Big heavy sigh.
I feel like I do that a lot these days. 'Tis the season.
For everything there is a season, and a time for every matter under heaven:Hmmm...what would we do without faith and the wisdom of our religion? Though hard times are not easy, they are predictable. Without the rain, there is no rainbow, so the saying goes. Some hard times are just more predictable than others.
a time to be born, and a time to die;
a time to plant, and a time to pluck up what is planted;
a time to kill, and a time to heal;
a time to break down, and a time to build up;
a time to weep, and a time to laugh;
a time to mourn, and a time to dance;
a time to cast away stones, and a time to gather stones together;
a time to embrace, and a time to refrain from embracing;
a time to seek, and a time to lose;
a time to keep, and a time to cast away;
a time to rend, and a time to sew;
a time to keep silence, and a time to speak;
a time to love, and a time to hate;
a time for war, and a time for peace. Ecclesiastes 3:1-8
We are getting back to a more predictable life this week. My husband is back at work. The laundry is getting done, slowly. The garden is almost planted. I washed my iPhone in the washing machine yesterday. Yeah, bummer. I was being efficient when I took my bathrobe off to shower, I just piled in the laundry basket, and efficiently washed it right away, without realizing I had dropped my phone in the pocket.
So, it will be a quiet couple of days until it's replaced..."a time to keep silence; and a time to speak."
Not so quiet that I can't blog, however.
I have been thinking a lot about bereavement and the place it has in our culture. Doug and I talked a lot about how some people we know responded to the death of his father and how others just plain didn't seem to notice.
My husband said that many years ago, an older friend commented that you never forget who supported you when a parent died. At the time Doug didn't fully appreciate the statement, but he certainly does now. You notice those kinds of things...who sent a card or a e-note of sympathy, who visited at the funeral home, attended the Mass. It's not a judgment, but you notice. It's just human to notice, I think. We had a few really good friends who supported us with their presence but those who did not were truly missed. Again...not a judgment, just the truth. I say this because these things are learning experiences. I will never again halfheartedly hear about the death of the loved one of a friend. I hope that I never have, but I hope in the future I can always fully support those who I call friends in their time of need.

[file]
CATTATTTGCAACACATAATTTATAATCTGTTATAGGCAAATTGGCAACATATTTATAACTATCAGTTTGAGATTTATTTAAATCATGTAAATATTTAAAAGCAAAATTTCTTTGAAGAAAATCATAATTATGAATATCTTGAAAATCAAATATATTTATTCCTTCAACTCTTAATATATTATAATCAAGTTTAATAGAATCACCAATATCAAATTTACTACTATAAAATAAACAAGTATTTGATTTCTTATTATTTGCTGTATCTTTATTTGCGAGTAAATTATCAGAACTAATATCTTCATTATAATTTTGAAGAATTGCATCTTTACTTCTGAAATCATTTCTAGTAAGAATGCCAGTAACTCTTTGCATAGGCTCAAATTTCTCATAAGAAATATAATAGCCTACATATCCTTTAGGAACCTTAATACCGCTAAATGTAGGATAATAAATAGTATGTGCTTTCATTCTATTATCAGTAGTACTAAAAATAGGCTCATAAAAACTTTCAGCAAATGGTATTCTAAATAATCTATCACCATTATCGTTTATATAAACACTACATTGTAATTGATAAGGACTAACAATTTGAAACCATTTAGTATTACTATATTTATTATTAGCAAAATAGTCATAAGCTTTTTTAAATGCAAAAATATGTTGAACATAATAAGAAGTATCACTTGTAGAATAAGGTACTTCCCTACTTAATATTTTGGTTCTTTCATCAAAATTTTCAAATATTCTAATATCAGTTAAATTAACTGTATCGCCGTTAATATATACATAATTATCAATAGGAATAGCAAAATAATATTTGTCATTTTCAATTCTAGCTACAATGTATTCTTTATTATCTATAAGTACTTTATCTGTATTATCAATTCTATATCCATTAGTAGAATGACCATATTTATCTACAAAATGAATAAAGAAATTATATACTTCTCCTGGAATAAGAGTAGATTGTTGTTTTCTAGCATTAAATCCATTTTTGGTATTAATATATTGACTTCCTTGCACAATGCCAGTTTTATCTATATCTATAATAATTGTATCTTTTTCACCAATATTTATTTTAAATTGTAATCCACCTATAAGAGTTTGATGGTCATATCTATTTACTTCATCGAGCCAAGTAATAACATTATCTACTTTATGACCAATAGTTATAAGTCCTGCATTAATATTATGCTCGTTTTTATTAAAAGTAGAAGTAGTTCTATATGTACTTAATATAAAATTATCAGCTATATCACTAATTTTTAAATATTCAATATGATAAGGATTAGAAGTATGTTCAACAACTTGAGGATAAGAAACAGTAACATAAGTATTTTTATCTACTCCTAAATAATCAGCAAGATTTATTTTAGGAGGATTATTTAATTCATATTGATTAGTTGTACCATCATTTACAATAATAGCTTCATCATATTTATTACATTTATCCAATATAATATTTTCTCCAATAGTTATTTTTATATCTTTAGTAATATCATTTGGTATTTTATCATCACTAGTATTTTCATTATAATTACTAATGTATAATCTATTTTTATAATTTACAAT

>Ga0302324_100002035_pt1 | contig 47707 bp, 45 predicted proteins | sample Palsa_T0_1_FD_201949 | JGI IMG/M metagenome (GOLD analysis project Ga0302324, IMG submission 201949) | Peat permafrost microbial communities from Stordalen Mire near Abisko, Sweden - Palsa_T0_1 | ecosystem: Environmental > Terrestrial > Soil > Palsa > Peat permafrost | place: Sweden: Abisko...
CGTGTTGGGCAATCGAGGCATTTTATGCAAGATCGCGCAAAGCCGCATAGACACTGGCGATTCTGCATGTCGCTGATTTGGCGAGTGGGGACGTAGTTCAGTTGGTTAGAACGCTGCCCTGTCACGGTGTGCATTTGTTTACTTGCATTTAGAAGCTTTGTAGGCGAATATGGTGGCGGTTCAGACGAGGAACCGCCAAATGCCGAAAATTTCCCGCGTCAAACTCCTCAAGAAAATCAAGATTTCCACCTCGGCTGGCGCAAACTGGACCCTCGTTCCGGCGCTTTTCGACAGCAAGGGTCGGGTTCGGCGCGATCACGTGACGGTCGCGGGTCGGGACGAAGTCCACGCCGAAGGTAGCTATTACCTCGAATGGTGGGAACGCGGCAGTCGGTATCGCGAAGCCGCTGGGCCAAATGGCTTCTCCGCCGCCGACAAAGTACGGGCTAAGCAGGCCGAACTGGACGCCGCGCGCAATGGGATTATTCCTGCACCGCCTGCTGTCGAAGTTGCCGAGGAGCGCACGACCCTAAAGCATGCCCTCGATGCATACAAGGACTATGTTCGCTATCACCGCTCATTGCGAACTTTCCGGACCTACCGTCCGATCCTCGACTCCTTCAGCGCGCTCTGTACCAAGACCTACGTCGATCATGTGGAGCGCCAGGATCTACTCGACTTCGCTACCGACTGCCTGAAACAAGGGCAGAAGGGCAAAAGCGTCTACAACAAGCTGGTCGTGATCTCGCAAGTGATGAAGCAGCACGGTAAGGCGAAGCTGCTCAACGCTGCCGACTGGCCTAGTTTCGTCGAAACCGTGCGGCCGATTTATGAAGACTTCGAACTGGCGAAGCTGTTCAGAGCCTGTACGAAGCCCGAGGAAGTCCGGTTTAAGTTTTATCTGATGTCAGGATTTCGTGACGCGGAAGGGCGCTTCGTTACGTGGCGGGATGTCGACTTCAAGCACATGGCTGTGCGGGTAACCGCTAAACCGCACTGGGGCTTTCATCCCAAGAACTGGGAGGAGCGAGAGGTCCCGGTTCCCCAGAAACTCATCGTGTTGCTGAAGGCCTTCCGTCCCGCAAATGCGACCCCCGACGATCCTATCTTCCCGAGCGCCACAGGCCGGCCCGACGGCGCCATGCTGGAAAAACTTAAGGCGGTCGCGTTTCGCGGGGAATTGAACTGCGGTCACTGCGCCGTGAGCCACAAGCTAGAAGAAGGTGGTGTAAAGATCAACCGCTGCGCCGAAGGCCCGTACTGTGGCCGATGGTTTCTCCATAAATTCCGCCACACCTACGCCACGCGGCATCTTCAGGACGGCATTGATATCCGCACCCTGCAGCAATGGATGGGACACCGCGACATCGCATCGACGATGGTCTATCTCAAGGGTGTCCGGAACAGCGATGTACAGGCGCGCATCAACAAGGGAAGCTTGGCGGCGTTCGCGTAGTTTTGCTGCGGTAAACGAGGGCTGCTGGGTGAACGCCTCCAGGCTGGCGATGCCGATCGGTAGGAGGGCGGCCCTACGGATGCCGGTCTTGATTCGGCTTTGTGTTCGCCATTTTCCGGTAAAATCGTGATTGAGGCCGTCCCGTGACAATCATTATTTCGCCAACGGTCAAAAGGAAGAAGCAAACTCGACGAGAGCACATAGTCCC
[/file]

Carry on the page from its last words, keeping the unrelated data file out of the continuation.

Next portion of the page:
Taylor (my son's fiance) was with us throughout the entire burial process and it was good for her and for us. Her parents came to the funeral home and I thanked them for sweet rolls they had sent for breakfast. She laughed that she doesn't bake, but she can buy rolls. I told her that several friends had said "Is there anything I can do?" but I'm not the kind of person to say "yeah, could you bake a cake?" or "dinner tonight would be great." Some things you just do, without knowing whether they are truly needed. Like sending Bereavement Rolls, as I dubbed them jokingly. Doug's mom received a cake, I believe, and her brother-in-law prepared dinner for after the calling hours, but I'm not even sure she received any true-blue casseroles, the hallmark of a death in the family. What has happened to our culture that we are so busy so as to not acknowledge the need of our neighbor?
Anyway...just food for thought, no pun intended. If you ever doubt whether or not a gesture will be appreciated, always err on the side of overdone rather than undone.
"a time to mourn, and a time to dance"
We are planning a big party this weekend...an engagement party. I think Doug felt so badly for Joshua and Taylor when they announced their engagement and his dad died the next morning, he promised an engagement party. I didn't think it would fall so swiftly on the heals of the funeral, but he allowed it and so it is.
The wedding is going to be planned for June in two years, so we have a lot of time to plan, and have fun with it...and so the fun begins.
I mentioned that the garden is nearly planted, finally. A dear friend gave us a hosta named "Paul's Glory" to remember Doug's dad Paul, and our neighbor gave us a hosta named "Big Daddy" -- such great friends. I created a small garden in the side yard with the hostas; and some flowers, some Pansies because their childhood dog was Pansy; a bird feeder, because he loved the birds; and a wind chime, which he also loved.
I also planted a dozen or so new perennials and lots of flowers for Mary ~~ Marigolds of several varieties, petunias, impatiens, thyme and rosemary, lavender and forget-me-nots. It's so nice to plant flowers that are not only beautiful, but have stories behind them.
Now, if I could only keep the rabbits from eating all the flower tops!
Goodnight now, friends. I'll see you on the morrow.